Games at Twilight

by Anita Desai

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If you were Ravi at the end of "Games at Twilight," what would your thoughts be?

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This is a very good question! Obviously, to answer it well, you need to understand the ending of the story and what Desai is trying to suggest or say about human experience. The game of hide-and-seek that somehow turns into something a lot more significant and important causes Ravi to have a kind of epiphany or sudden realisation about himself and his place in the world. Let us examine the last paragraph:

He would not follow them, he would not be included in this funereal game. He had wanted victory and triumph--not a funeral. But he had been forgotten, left out, and he would not join them now. The ignominy of being forgotten--how could he face it? He felt his heart go heavy and ache inside of him unbearably. He lay down full length on the damp grass, crushing his face into it, no longer crying, silenced by a terrible sense of his insignificance.

What Ravi experiences therefore is an ironic moment full of pathos. Having wanted so much to win, he has won, but only to find that the game has been long forgotten. Wanting glory and recognition, he is only ignored. He refuses to participate in the funeral game that the other children are now playing but he has suffered a death--the death of his innocence and hopes. In the face of our hopes and dreams, the world is often absolutely and colossally indifferent.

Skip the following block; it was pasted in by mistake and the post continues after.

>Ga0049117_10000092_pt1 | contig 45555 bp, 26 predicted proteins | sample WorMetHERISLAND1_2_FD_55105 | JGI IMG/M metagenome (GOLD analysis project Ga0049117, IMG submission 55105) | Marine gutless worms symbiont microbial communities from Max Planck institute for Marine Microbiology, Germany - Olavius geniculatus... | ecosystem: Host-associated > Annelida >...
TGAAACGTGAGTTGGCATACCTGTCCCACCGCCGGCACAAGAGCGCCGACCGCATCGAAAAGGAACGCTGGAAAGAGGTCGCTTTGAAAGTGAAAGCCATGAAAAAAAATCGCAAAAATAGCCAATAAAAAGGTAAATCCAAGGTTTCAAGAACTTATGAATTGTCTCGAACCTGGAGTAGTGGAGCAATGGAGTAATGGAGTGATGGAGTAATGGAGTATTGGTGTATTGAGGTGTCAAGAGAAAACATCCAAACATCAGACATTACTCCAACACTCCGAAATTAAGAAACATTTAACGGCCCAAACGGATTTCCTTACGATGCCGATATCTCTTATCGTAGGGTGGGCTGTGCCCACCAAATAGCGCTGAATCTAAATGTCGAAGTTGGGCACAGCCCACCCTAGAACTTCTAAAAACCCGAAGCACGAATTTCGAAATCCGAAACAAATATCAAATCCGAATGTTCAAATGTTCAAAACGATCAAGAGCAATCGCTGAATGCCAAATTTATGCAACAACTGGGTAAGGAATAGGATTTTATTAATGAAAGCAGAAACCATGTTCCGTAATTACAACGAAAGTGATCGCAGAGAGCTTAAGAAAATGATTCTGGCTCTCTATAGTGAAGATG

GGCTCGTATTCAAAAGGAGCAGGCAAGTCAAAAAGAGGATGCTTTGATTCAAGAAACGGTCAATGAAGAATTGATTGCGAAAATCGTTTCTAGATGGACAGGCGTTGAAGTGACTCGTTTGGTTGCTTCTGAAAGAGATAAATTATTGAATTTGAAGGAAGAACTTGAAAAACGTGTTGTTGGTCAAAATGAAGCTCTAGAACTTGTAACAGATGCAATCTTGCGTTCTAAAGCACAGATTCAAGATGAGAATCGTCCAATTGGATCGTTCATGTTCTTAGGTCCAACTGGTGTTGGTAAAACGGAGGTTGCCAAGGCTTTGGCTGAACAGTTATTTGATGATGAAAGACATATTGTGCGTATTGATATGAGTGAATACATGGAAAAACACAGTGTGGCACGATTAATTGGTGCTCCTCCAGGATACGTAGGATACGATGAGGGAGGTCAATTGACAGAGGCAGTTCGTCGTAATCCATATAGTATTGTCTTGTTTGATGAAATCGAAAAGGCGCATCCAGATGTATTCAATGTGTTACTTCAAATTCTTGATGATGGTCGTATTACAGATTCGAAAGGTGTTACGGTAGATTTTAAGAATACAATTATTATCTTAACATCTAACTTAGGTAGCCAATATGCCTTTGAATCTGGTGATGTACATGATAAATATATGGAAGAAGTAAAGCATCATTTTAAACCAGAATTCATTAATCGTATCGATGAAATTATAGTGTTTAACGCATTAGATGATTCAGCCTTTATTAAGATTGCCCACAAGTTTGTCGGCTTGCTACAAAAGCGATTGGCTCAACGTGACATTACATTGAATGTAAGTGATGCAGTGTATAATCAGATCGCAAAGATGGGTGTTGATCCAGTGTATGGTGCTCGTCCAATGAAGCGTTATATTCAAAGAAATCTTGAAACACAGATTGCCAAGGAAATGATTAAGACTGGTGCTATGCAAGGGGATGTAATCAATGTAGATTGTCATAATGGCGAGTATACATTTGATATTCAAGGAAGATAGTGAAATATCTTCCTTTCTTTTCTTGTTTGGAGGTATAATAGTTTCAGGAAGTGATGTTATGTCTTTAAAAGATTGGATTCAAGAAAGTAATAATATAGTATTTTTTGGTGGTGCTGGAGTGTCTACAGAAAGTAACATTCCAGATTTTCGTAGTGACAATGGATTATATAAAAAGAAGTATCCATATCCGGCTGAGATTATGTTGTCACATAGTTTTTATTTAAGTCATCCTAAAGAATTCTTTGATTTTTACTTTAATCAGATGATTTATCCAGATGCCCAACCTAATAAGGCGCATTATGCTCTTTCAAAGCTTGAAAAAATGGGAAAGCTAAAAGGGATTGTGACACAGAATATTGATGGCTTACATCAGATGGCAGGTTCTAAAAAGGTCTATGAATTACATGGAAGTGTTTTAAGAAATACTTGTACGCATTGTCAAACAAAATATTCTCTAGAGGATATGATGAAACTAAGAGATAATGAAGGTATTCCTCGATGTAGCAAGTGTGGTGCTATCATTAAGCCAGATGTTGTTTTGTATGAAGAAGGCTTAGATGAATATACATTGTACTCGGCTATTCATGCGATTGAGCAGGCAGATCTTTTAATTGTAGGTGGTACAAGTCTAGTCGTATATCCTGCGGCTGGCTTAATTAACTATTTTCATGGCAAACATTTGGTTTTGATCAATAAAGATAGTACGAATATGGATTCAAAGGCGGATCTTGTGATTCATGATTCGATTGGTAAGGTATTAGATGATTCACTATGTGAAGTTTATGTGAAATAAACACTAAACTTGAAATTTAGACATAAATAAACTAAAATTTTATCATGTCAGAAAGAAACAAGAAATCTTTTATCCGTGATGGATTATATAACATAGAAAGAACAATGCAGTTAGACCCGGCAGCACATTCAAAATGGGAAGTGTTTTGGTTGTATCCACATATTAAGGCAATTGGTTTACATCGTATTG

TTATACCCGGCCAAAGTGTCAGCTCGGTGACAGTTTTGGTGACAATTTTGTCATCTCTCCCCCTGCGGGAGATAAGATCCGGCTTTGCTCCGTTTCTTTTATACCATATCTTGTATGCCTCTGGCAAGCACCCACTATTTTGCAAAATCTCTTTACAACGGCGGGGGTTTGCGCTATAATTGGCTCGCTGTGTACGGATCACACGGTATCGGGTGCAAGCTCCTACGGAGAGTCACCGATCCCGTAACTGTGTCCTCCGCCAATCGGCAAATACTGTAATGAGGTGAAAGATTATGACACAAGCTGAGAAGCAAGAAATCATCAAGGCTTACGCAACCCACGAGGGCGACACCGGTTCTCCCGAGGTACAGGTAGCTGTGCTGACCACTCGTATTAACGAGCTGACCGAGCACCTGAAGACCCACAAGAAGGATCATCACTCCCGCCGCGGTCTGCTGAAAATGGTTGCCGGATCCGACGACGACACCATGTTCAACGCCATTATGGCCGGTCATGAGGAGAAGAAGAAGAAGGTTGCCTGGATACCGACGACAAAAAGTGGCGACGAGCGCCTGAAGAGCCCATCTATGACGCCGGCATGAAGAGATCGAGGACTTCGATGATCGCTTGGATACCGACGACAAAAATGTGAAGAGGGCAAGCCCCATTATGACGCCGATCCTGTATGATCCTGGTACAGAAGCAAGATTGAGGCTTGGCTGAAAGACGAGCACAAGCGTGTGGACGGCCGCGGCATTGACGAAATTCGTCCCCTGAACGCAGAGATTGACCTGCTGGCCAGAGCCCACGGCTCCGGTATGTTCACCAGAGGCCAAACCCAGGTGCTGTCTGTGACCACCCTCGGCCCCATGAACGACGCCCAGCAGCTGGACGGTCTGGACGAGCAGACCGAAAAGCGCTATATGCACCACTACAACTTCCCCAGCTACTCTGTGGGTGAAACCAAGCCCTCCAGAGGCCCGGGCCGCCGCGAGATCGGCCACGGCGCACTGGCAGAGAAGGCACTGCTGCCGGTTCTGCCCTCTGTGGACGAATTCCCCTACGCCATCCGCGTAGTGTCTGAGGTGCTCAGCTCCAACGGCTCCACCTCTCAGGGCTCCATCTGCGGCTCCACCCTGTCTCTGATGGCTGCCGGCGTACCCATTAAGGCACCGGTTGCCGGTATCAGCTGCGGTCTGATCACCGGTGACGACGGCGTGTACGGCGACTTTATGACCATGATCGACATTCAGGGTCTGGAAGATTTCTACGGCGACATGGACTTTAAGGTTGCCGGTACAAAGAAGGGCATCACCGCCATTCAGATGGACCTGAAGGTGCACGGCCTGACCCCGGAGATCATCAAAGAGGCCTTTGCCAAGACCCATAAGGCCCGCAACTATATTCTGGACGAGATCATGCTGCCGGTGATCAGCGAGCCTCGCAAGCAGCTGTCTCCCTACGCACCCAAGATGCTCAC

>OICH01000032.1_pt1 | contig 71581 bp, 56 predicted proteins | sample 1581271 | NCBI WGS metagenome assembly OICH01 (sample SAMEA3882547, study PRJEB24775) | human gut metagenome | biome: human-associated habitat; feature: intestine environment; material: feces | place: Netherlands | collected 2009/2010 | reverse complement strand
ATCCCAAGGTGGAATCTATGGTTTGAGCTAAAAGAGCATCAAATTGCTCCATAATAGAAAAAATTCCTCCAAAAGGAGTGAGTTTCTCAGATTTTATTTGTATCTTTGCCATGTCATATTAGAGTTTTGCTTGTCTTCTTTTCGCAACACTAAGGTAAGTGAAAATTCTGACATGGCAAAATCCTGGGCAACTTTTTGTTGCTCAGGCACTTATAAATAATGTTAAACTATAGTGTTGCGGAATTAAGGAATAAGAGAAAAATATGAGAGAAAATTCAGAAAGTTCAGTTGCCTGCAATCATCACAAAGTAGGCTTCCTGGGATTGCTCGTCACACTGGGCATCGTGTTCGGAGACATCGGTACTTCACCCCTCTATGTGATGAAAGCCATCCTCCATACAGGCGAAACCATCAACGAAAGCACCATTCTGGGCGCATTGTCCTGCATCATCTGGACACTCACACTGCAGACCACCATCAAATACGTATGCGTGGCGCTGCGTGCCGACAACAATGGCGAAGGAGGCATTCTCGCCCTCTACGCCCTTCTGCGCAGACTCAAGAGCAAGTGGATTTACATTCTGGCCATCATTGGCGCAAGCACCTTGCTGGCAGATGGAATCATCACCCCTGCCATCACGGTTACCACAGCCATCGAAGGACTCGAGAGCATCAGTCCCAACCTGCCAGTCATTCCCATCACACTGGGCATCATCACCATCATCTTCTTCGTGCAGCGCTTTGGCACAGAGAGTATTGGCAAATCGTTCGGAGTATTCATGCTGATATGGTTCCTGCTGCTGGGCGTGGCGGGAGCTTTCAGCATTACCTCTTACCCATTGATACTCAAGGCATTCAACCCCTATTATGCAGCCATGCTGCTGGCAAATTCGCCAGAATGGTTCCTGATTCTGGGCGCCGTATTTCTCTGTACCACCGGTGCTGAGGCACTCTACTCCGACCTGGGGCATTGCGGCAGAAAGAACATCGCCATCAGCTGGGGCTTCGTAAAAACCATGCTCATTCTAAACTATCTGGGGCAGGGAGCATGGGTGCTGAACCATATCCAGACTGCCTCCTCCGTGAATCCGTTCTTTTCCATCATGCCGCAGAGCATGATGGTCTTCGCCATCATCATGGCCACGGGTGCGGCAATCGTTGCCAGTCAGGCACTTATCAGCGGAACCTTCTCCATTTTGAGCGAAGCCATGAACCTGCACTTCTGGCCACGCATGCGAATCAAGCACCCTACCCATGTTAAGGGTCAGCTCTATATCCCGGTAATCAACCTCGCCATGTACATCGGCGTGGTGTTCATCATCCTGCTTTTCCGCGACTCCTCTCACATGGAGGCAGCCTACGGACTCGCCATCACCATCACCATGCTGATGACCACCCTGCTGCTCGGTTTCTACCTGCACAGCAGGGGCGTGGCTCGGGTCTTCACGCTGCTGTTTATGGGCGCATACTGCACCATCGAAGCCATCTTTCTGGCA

Therefore any response that you write has to try and capture this sense of insignificance and how specifically Ravi is changed by the experiences of this short story. He will obviously be a very different boy after the story than when he started out. Good luck!

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Imagine you are Ravi in "Games at Twilight." Describe your thoughts at the beginning and end of the game.

At the beginning of the game I am desperate to find a hiding place. I do not want to lose. I feel triumphant when I see the shed, because I know no one will look for me there. Inside the shed, I am reflective and I lapse into flights of fancy, letting my imagination run wild.  When I leave the shed, I feel triumphant again until I realize the game is over, when I feel devastated and alienated that they forgot me.

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Imagine you are Ravi in "Games at Twilight." Describe your thoughts at the beginning and end of the game.

Clearly Ravi, like all the children, are very excited to be finally allowed to go out and play. The idea of a release is clearly communicated by the text, as the children, who have been not allowed to go out for so long, are finally permitted to leave the house and play outside. Note what the text says:

The children, too, felt released. They too began tumbling, shoving, pushing against each other, frantic to start. Start what? Start their business. The business of the children's day which is--play.

Thus your response will have to communicate this sense of excitement and release that Ravi, like all the children, feel.

When we come to the end, the feelings Ravi has are much more difficult to write down. The way the story ends suggests that Ravi has experienced a kind of "death" of his innocence. He had imagined gaining such glory by winning the game, but ironically, he has been forgotten. As such, he experiences a real sense of his own insignficance and how he falls into the ways of the world. Your response will therefore have to capture this sense of realisation and how Ravi grows and matures as a result.

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